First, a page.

The VRig’s slim vertical riser and black elastic leg skirt allow camera accessories to be hidden from view.
With more virtual reality (VR) content being produced each month, it is gaining momentum across the media industry. Looking to capitalize on the nascent craze, Matthews Studio Equipment (MSE), a veteran supplier of professional production equipment, now offers a new spherical camera support system that is specifically designed for VR capture.
With more than 50 years of experience in developing production support products, and lots of customer feedback, Matthews Studio Equipment (MSE) has created the VRig, an aluminum support system. It can be reconfigured as a low-angle mount for a car, tabletop, ground, etc., or with an optional boom arm can provide mounts with extended positive and negative angles. The VRig also integrates seamlessly with standard grip equipment to allow the creation of custom built rigging.
“By their very nature, spherical cameras see everything and are often left unattended amidst the action,” said Tyler Phillips, Vice President Marketing and Product Development for Matthews Studio Equipment. “They require a strong support system that is unobtrusive to the camera view, and can be easily painted out in post.”
The company said that its VRig’s ultra-small footprint minimizes nadir hole and shadow obstruction while maintaining rock solid stability with its low center of gravity barbell weight retainer that works with standard or Olympic style weights. There is also an optional suction Pump Cup for non-porous surfaces and an Auger Spike for exterior locations to further enhance stability.
MSE said that in order to provide VR viewers with an immersive experience at live events, for example, the spherical camera is often positioned front row and center of the action. It’s essential that the camera and rigging remain inconspicuous and minimize the obstruction to the live audience. With this in mind, Phillips said that the VRig’s slim vertical riser and black elastic leg skirt allow camera accessories to be hidden from view. Integrated tapped female mounts for lighting fixtures and microphones are also included to help address the rigging challenges of a spherical environment while still remaining inconspicuous.
The VRig is already in use on several major VR productions, according to Phillips. “Until now [VR content producers] have been kluging together supports from parts using everything from video tripods to still photo monopods and light stands,” Phillips said, adding that the VRig’s sleek design makes the workflow faster because it means less expensive rig removal in post.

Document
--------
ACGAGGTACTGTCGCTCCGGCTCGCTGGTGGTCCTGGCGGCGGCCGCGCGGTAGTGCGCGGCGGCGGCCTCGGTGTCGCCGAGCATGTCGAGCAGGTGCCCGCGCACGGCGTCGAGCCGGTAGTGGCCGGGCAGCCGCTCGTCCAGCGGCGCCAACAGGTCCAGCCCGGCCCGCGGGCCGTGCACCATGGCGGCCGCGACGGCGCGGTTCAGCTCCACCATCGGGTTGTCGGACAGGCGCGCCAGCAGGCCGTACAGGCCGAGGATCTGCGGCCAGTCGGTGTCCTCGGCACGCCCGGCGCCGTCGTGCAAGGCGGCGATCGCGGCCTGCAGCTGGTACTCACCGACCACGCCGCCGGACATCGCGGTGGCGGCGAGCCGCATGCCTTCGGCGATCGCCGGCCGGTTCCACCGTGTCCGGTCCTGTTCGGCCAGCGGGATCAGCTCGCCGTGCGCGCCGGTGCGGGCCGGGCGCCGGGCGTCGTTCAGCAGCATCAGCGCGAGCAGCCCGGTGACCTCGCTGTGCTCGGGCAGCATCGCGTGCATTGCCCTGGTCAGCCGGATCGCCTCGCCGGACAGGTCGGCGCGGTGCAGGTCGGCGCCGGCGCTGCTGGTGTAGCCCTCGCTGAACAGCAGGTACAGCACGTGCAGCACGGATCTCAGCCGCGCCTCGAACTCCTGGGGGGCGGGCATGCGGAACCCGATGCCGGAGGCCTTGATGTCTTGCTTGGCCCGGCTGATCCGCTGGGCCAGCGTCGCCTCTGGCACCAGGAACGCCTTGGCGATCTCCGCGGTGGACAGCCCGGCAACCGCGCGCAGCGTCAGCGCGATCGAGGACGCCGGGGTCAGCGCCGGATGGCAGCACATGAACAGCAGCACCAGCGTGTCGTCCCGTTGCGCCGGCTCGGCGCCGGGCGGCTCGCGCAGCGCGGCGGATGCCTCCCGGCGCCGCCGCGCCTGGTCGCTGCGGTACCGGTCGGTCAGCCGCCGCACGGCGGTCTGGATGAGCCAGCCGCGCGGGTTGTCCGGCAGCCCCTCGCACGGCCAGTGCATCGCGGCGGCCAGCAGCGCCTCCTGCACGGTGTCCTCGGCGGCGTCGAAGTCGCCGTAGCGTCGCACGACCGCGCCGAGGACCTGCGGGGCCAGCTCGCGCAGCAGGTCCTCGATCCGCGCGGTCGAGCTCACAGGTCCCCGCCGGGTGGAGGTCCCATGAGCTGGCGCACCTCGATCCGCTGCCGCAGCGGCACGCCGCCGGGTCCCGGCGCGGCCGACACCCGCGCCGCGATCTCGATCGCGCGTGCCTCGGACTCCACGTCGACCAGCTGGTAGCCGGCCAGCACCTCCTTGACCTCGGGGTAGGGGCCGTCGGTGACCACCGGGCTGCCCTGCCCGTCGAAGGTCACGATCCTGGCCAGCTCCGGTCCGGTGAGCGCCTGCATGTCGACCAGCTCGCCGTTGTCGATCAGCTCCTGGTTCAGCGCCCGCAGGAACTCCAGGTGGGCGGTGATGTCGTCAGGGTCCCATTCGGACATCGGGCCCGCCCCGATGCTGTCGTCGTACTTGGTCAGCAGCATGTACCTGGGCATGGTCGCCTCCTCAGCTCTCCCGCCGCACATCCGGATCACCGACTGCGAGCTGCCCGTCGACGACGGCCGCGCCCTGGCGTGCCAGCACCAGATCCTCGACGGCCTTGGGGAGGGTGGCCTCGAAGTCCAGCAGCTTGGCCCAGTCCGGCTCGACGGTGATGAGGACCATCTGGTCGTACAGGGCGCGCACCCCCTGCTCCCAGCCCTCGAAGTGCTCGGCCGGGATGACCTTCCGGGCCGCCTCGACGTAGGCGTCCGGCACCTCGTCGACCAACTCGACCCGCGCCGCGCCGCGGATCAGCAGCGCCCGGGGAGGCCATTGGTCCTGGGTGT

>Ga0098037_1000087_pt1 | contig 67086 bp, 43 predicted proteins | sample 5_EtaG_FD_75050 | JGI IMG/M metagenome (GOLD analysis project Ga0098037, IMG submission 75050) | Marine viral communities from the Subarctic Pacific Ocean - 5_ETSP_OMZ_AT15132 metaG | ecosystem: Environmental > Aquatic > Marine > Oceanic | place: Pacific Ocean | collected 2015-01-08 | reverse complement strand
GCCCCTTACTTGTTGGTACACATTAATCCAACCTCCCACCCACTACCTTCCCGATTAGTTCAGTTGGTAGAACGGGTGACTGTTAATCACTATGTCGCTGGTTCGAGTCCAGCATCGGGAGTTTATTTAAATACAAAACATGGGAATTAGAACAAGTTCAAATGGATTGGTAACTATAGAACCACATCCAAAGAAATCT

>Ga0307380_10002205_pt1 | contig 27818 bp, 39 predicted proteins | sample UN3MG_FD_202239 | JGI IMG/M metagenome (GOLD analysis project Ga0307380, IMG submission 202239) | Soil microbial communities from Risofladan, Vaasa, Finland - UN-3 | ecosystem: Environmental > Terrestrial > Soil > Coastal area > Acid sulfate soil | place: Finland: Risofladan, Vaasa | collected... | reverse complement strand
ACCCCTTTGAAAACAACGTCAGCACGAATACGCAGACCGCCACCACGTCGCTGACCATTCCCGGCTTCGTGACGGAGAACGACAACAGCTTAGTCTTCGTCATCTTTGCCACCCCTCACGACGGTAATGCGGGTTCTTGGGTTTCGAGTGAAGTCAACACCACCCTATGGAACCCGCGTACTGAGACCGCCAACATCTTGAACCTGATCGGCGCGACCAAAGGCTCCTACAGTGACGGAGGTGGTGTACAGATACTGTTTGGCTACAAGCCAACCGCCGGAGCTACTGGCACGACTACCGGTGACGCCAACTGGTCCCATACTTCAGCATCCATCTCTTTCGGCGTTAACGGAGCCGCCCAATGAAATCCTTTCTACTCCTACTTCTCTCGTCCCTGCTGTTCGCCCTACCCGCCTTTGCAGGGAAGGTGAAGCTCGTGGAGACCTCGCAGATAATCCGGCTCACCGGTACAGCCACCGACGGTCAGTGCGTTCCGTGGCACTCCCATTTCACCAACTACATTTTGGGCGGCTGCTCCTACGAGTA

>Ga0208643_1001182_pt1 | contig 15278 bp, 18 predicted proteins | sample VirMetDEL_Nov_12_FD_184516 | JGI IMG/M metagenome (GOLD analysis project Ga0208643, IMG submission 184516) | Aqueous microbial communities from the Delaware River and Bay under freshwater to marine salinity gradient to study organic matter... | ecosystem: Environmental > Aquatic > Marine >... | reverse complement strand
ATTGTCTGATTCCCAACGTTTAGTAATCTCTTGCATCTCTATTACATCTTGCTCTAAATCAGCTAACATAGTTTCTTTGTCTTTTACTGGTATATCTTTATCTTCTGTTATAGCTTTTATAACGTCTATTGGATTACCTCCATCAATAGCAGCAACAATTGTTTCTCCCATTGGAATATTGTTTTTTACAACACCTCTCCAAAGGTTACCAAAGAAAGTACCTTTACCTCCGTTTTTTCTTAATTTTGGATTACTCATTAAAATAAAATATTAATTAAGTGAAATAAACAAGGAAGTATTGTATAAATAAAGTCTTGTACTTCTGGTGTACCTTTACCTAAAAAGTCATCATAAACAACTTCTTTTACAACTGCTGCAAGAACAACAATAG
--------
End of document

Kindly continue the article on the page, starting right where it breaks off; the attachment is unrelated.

“Operators also tell use that they are able to set shots quickly, yet not be afraid to walk away from their rig and hide from the camera view. Plus, the flexible, modular construction means that in most cases it’s the only support they need to carry, regardless of the of the location,” said Phillips.
VRig comes in two versions. The lightweight S30 (at only 7.5lbs or 3.4kg) supports up to 30lbs (13.6 kg), features a minimum height of 26” (66cm) and a maximum height of 64.5” (164cm) with a minimum footprint diameter of 6” (15.2cm) and a maximum footprint diameter of 37” (94cm). The heavyweight S75 (at 14lbs or 6.4kg) supports up to 75lbs. (34kg), features a minimum height of 33” (84cm) and a maximum height of 86” (218.5cm), with a minimum footprint diameter of 9” (23cm) and maximum footprint diameter of 43” (109cm).
A step-by-step video introducing the VRig’s unique capabilities can be seen here (www.msegrip.com/vrig). It will be officially launched at the upcoming IBC Show in Amsterdam (stand 12 G-71).
You might also like...
Electronic camera manufacturers have spent – by some measures – something like the last twenty years trying to make digital cameras that shoot pictures that look like real movies. Now, they’re making cameras with larger and larger sensors, the better to simul…
The world’s oldest surviving motion picture, often called Roundhay Garden Scene, does not include any camera movement. It’d be tricky to imagine anything approaching a move, since the scene, which was shot in 1888 by Louis Aime Augustin Le Pri…
BSC Expo 2020 continues to grow in strength. Full of talks, demonstrations, and the latest kit, this year’s BSC Expo even had film on show.
Like many professional football players themselves, CBS Sports Lead television director Mike Arnold tries to treat the Super Bowl as he would a regular season game, calling the same shots and camera angles—albeit with many more cameras at his d…
During Super Bowl LIII, the football action will be on the field. But a lot of the action will be enhanced by incredible new graphics, some virtual, that CBS is using to super charge the screen.